Conclusion: The findings supported the discriminant validity of secondary traumatization and burnout while highlighting methodological issues around the current use of sum-score approaches to investigating secondary traumatization. The current study supported the clinical relevance of secondary traumatization by linking it explicitly to social and cognitive functional impairment.

Training the next generation of psychotraumatologists: COllaborative Network for Training and EXcellence in psychoTraumatology (CONTEXT)
DOI: 10.1080/20008198.2017.1421001

In this paper we present a description of the Horizon2020, Marie Skłodowska-Curie Action funded, research and training programme CONTEXT: COllaborative Network for Training and EXcellence in psychoTraumatology.

The three objectives of the programme are put forward, each of which refers to a key component of the CONTEXT programme. First, we summarize the 12 individual research projects that will take place across three priority populations: (i) refugees and asylum seekers, (ii) first responders, and (iii) perpetrators and survivors of childhood and gender-based violence. Second, we detail the mentoring and training programme central to CONTEXT. Finally, we describe how the research, together with the training, will contribute towards better policy, guidelines, and practice within the field of psychotraumatology.

Was psychological debriefing dismissed too quickly? An assessment of the 2002 Cochrane review.

Emergency personnel and first responders are often exposed to potentially traumatic incidents which can increase the risk of acute stress reactions and ultimately post-traumatic stress symptoms. Psychological Debriefing (PD) has been used as an early group crisis intervention to minimize the risk of acute stress reactions as a result of dealing with traumatic incidents among the emergency services population. Despite its ongoing use within the emergency services for the past three decades, the effectiveness of PD has been a source of considerable debate in academia, with a Cochrane Review concluding PD to be ineffective. This discrepancy between research and practice compels a thorough examination. This paper thus assesses the abovementioned Cochrane Review and the studies included in it based on the Cochrane Handbook’s guidelines on interventions to ascertain if PD has been adequately evaluated as an early group crisis intervention. The findings indicate that PD is worth being reassessed when implemented on the target population it was originally intended for—group of emergency personnel and first responders.

Modeling Patterns of Polyvictimiztion and Their Associations with Posttraumatic Stress Disorder and Complex Posttraumatic Stress Disorder in the Israeli Population.
DOI: 10.1002/jts.22455

Although evidence is accumulating for the conceptual validity of the ICD-11 proposal for posttraumatic stress disorder (PTSD) and complex PTSD (CPTSD), our understanding of the specificity of trauma-related predictors is still evolving. Specifically, studies utilizing advanced statistical methods to model the association between trauma exposure and ICD-11 proposals of traumatic stress and differences in profiles of trauma exposure are lacking. Additionally, time since trauma and a clear memory of the trauma are yet to be examined as predictors of PTSD and CPTSD.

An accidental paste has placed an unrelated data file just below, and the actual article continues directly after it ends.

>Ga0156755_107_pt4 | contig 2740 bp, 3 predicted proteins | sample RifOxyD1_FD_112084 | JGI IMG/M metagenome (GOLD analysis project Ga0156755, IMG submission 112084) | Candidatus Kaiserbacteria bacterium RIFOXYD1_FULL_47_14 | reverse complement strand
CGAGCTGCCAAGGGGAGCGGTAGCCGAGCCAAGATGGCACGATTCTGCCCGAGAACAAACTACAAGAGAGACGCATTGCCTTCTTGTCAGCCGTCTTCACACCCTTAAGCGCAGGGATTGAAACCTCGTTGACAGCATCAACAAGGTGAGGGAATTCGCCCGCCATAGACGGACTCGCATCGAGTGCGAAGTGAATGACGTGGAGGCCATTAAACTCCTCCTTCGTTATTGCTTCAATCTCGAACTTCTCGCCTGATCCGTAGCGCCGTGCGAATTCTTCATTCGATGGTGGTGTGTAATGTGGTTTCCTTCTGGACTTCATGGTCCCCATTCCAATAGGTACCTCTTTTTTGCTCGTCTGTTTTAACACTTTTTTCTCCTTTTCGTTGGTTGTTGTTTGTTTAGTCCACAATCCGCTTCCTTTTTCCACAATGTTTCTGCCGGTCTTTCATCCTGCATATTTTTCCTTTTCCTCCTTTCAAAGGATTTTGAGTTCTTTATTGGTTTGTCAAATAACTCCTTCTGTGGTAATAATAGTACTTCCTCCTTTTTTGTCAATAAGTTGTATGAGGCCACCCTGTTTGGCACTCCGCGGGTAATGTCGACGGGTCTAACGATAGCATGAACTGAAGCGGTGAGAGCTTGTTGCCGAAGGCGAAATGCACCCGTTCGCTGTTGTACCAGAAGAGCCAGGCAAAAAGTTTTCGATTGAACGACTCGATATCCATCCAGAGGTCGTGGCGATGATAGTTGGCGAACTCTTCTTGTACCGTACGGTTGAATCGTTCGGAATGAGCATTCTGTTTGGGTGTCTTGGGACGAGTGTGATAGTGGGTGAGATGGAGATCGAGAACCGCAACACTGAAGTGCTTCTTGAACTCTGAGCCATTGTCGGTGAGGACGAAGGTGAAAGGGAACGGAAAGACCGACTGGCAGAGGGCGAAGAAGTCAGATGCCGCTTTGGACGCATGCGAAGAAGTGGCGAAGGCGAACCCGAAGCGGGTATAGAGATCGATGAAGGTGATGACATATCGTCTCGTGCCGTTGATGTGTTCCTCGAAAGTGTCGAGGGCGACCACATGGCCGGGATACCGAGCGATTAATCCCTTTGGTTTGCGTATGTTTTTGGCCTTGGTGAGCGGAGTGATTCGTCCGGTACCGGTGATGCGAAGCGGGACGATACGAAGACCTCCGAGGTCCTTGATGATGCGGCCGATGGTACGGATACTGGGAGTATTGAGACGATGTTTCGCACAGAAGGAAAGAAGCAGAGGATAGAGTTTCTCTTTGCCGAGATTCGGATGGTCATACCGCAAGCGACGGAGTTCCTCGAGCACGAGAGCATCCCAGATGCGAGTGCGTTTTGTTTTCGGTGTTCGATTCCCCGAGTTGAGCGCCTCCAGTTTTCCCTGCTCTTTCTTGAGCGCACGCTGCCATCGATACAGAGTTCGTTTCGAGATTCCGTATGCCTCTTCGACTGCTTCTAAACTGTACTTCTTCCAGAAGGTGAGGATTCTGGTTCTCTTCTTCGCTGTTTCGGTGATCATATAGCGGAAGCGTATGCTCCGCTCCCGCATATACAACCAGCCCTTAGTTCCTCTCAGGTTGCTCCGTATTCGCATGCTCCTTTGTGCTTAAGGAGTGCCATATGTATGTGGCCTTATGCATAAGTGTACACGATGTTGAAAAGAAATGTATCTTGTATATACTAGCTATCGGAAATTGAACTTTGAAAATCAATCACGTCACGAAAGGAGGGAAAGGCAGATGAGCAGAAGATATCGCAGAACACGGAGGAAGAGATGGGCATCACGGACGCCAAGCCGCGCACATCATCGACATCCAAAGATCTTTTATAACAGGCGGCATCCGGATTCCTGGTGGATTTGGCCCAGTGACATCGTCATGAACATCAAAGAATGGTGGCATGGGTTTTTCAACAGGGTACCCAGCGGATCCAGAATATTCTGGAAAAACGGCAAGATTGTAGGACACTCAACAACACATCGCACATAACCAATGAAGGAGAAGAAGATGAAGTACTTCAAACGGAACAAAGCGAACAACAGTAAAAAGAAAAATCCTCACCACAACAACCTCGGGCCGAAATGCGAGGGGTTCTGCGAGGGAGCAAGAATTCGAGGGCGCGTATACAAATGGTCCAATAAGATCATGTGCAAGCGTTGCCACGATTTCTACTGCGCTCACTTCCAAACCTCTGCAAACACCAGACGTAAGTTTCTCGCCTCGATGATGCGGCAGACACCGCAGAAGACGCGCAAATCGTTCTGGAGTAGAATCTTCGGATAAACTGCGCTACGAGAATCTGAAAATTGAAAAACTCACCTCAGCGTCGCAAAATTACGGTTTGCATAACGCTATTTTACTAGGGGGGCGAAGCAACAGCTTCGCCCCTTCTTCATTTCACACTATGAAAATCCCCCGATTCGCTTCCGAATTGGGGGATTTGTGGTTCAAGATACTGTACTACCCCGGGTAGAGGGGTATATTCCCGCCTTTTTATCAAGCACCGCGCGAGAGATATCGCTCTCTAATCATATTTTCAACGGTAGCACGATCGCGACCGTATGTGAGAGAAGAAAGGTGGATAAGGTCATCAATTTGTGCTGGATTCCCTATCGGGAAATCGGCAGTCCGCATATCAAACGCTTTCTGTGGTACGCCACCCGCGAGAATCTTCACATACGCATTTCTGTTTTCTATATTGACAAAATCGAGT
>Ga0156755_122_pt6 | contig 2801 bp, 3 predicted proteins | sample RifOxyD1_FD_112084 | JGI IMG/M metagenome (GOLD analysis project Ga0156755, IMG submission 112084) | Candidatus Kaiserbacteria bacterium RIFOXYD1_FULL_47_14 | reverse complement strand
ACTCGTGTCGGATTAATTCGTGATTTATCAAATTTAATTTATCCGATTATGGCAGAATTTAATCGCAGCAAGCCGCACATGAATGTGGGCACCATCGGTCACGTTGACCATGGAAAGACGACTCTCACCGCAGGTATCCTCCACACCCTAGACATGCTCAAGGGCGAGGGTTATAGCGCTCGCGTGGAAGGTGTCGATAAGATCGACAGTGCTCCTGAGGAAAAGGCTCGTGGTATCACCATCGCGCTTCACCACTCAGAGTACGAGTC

We analyzed trauma exposure as reported by a general population sample of Israeli adults (N = 834), using latent class analysis, and the resultant classes were used in regression models to predict PTSD and CPTSD operationalized both dimensionally and categorically.

Four distinct groups were identified: child and adult interpersonal victimization, community victimization–male, community victimization–female, and adult victimization. These groups were differentially related to PTSD and CPTSD, with only child and adult interpersonal victimization consistently predicting CPTSD and disturbances in self-organization. When modeled dimensionally, PTSD was associated with the child and adult interpersonal victimization and adult victimization groups, whereas only the child and adult interpersonal victimization group was predictive of PTSD when operationalized categorically. The roles of time since trauma and a clear memory of the trauma differed across PTSD and CPTSD.

These findings support the use of trauma typologies for predicting PTSD and CPTSD and provide important insight into the distribution of trauma exposure in the Israeli population.

Intergenerational Trauma Among Refugees: Preventing The Transmission of Trauma From Parent To Child

Background: Psychological distress associated with trauma is communicable from one generation to the next, however the mechanisms by which this occurs is less well understood. A concern for the EU is to prevent trauma experienced by parents being transmitted to subsequent generations.

Objective: Explore how parent-child communication can inhibit intergenerational transmission of trauma-based psychological distress.

Methods: Observational and psychological assessment methods will be employed to study the effects of parent-child communication on intergenerational transmission of distress.

Secondment: The fellow will register in the University of Southern Denmark from January 2017-March 2018, and conduct their non-academic placement in Spirasi from April 2018-January 2020. The PhD degree will be awarded from the University of Southern Denmark.

Innovation: Research Project 4 will explore the specific parent-child mechanisms that prevent or exacerbate the transmission of trauma-related distress from parent to child. Recommendations will be made to directly inform current treatment programmes of individuals who have a history of torture and who have been recently reunited with their children.

Deliverables: (4.7) Identification of strategies to prevent the parent-to-child transmission of trauma for asylum seekers who are survivors of torture. (4.8) Evidence-based recommendations for the treatment of individuals with a history of torture and that have recently been reunited with their children.

Last Updated 28.09.2023